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August 16 2022 1:53 AM ˚
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Die Wunderübung : marital therapy comedy

2. Die Wunderubung
(Photo: Handouts from the Royal Film Commission)
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Love is in the air and married couple Valentin and Joanna will do anything to save their relationship in the Austrian film “Die Wunderübung”.

The film, which means “The Miracle Exercise” in German, was screened Monday at the opening the first Austrian Film Days organized by the Royal Film Commission in cooperation with the Austrian Embassy in Jordan.اضافة اعلان

The film, directed by Michael Kreihsl, adapts the tabloid marital crisis play by Daniel Glattauer with Devid Striesow and Aglaia Szyszkowitz in the leading roles. Its focus is on a couple who want to save their troubled relationship with a therapist, when the session takes an unexpected turn.
The plot
Love can do almost anything: break hearts, move mountains, destroy kingdoms. However, there is one thing love cannot do: bridge the gap between a couple that has grown apart. Two people who once loved each other and could rely on one another more than they could anyone else.

Now, many years and many experiences later, they speak a completely different language. Joana (Aglaia Szyszkowitz) and Valentin (Devid Striesow) stand on opposite sides of the aforementioned gap. After more than a decade of marriage, they communicate with each other argumentatively, so their daughter forces them to see a couple’s therapist. The therapist (Erwin Steinhauer) is very happy with the two of them.

There has been a trend in recent years toward minimalist argumentative comedy. Roman Polanski’s play adaptation “The God of Carnage” still tops that genre in terms of originality. Not only did the genre start with him, but the controversial director also perfected all aspects of the energetic chamber play.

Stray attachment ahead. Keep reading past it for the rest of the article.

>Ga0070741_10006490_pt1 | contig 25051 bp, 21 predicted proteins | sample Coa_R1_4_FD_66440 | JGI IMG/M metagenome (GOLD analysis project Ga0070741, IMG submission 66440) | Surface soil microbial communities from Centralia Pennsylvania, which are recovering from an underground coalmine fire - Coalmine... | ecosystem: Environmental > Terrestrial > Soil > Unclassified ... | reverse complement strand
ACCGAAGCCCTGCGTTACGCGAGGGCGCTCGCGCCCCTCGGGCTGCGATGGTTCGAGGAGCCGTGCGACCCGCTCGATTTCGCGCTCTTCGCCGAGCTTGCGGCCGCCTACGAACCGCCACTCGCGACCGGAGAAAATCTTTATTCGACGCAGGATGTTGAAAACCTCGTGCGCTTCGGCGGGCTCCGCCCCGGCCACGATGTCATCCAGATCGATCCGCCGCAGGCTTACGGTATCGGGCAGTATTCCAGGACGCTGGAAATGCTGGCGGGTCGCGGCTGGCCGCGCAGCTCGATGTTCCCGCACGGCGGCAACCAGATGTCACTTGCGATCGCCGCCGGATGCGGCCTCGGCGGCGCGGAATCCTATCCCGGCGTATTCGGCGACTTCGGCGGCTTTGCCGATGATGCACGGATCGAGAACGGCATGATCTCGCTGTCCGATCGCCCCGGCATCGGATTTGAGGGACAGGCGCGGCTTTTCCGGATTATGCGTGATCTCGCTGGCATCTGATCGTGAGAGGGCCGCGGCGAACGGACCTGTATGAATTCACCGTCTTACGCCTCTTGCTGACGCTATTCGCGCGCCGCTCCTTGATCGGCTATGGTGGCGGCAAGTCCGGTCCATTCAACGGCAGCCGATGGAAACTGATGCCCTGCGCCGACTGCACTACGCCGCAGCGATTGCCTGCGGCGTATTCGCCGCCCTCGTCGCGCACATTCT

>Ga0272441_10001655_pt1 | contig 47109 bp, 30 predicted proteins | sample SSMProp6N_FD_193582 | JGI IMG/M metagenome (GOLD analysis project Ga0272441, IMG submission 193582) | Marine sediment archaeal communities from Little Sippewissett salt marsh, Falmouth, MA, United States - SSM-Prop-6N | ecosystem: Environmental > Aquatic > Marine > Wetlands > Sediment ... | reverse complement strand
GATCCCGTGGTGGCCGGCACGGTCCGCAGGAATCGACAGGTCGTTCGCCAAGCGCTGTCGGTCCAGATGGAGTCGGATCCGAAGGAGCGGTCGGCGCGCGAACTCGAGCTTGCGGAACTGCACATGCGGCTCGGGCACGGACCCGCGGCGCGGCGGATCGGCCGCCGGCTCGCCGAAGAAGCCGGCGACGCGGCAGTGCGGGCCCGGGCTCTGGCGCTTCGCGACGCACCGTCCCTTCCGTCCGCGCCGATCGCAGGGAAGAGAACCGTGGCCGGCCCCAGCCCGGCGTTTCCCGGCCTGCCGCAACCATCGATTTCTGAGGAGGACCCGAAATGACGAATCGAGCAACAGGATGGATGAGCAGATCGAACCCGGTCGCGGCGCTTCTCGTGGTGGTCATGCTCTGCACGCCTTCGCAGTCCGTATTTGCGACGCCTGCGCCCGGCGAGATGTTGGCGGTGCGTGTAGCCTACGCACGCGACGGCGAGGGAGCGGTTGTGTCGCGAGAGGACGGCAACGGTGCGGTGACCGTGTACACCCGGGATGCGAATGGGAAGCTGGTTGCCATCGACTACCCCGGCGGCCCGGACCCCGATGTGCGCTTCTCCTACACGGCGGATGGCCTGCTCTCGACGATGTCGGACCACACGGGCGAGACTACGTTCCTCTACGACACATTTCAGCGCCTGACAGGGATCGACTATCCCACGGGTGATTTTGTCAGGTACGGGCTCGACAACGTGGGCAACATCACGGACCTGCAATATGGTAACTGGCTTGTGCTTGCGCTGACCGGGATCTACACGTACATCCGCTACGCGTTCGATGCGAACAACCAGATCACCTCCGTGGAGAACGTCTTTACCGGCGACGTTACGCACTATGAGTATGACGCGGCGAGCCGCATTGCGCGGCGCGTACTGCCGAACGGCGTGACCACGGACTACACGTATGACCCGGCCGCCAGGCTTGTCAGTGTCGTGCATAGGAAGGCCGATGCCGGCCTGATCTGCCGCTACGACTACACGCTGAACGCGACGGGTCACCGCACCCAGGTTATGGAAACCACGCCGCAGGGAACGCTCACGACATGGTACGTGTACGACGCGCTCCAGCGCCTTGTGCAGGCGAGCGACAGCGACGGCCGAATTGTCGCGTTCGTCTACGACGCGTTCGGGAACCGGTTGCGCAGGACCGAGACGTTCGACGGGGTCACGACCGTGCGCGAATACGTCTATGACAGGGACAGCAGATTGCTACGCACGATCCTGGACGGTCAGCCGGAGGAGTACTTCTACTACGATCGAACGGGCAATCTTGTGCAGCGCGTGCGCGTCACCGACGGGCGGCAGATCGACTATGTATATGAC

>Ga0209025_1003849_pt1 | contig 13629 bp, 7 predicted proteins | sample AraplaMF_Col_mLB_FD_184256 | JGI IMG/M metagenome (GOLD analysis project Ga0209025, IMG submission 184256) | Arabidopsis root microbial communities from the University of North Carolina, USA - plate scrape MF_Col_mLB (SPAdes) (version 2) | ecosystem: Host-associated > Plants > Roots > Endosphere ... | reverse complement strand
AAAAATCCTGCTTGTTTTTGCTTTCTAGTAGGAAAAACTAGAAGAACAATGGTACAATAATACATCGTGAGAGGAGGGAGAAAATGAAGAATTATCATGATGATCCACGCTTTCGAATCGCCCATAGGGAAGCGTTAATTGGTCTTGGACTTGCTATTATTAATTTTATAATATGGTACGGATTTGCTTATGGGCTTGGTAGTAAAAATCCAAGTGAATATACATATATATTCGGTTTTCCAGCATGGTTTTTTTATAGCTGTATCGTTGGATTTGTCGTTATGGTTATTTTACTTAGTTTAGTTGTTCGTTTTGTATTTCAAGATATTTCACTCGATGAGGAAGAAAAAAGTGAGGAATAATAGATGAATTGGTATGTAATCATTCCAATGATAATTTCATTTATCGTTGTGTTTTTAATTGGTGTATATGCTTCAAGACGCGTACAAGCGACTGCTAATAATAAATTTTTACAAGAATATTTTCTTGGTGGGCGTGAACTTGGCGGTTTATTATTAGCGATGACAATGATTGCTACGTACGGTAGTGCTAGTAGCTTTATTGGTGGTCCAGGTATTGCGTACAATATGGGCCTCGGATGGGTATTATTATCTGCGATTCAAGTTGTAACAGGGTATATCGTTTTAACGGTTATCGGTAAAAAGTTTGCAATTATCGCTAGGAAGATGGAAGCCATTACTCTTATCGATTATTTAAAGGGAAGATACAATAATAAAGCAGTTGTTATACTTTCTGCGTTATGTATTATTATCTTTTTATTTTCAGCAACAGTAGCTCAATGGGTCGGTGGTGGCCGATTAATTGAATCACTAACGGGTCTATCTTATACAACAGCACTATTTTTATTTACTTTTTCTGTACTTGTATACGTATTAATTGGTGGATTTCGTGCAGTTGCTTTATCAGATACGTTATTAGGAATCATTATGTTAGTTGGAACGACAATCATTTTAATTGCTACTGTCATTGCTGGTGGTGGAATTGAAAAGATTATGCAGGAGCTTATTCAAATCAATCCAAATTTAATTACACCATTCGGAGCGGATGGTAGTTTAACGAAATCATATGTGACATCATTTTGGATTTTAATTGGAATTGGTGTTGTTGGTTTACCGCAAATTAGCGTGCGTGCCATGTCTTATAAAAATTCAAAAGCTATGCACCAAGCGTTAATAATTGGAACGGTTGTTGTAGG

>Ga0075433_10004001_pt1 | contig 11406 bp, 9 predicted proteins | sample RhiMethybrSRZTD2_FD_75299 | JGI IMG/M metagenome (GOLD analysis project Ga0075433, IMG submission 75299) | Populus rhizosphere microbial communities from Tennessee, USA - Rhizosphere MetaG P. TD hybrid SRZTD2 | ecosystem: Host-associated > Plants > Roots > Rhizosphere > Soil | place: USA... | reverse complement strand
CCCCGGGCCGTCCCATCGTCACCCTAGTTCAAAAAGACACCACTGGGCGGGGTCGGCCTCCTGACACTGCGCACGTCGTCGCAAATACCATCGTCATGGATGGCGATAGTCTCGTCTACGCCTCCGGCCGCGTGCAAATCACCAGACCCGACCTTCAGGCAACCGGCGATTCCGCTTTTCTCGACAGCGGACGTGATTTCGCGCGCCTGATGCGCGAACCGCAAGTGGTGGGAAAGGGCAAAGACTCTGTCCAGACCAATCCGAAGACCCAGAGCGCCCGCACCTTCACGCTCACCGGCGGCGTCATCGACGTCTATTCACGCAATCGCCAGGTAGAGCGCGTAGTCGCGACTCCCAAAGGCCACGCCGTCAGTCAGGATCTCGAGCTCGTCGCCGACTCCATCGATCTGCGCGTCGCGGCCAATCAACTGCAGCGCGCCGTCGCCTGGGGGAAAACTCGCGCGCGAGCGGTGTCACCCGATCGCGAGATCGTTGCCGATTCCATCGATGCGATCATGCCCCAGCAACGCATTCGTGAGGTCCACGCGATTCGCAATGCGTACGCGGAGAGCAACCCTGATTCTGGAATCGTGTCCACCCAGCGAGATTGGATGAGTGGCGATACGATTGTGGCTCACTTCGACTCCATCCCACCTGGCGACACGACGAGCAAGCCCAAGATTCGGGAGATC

Western style
The film’s entire story plays out within a single room. In Wolfgang Thaler, Kreihsl has one of the best local camera operators at his side, who tweaks the three-person action a Western style. You are almost permanently in dual mode. Above all, the wide-screen framing emphasizes the distance between the husband and wife. If they are separated from each other by a shot, they suddenly appear tired and exhausted. Valentin promptly falls asleep during an esoteric exercise in which he is supposed to remember something beautiful from the past.

In its second half, Die Wunderübung takes a turn that is not quite as unexpected as the author probably thought is. In general, this merry-go-round of relationships is so mechanical that you can easily predict what happens next. Plays and films in the genre usually harbor a moment of madness; the possibility of breaking etiquette and conventions. Regrettably, it does not happen in this film.

An unfortunate consequence of the film’s adaptation from a play is that it does not transition well; the deliberately sober setting loses the magic of the stage when a screen is introduced as a “barrier”. Additionally, a therapeutic exercise intended to break the ice instead — spoiler alert — builds more tension to the detriment of the film. It leaves the viewer confused.

Die Wunderübung’s presents powerful dialogue as a solid basis for the film adaptation, but it fails to rid itself of its theatrical atmosphere. Furthermore, viewers see the twist coming halfway through, which deflates the film’s tension.


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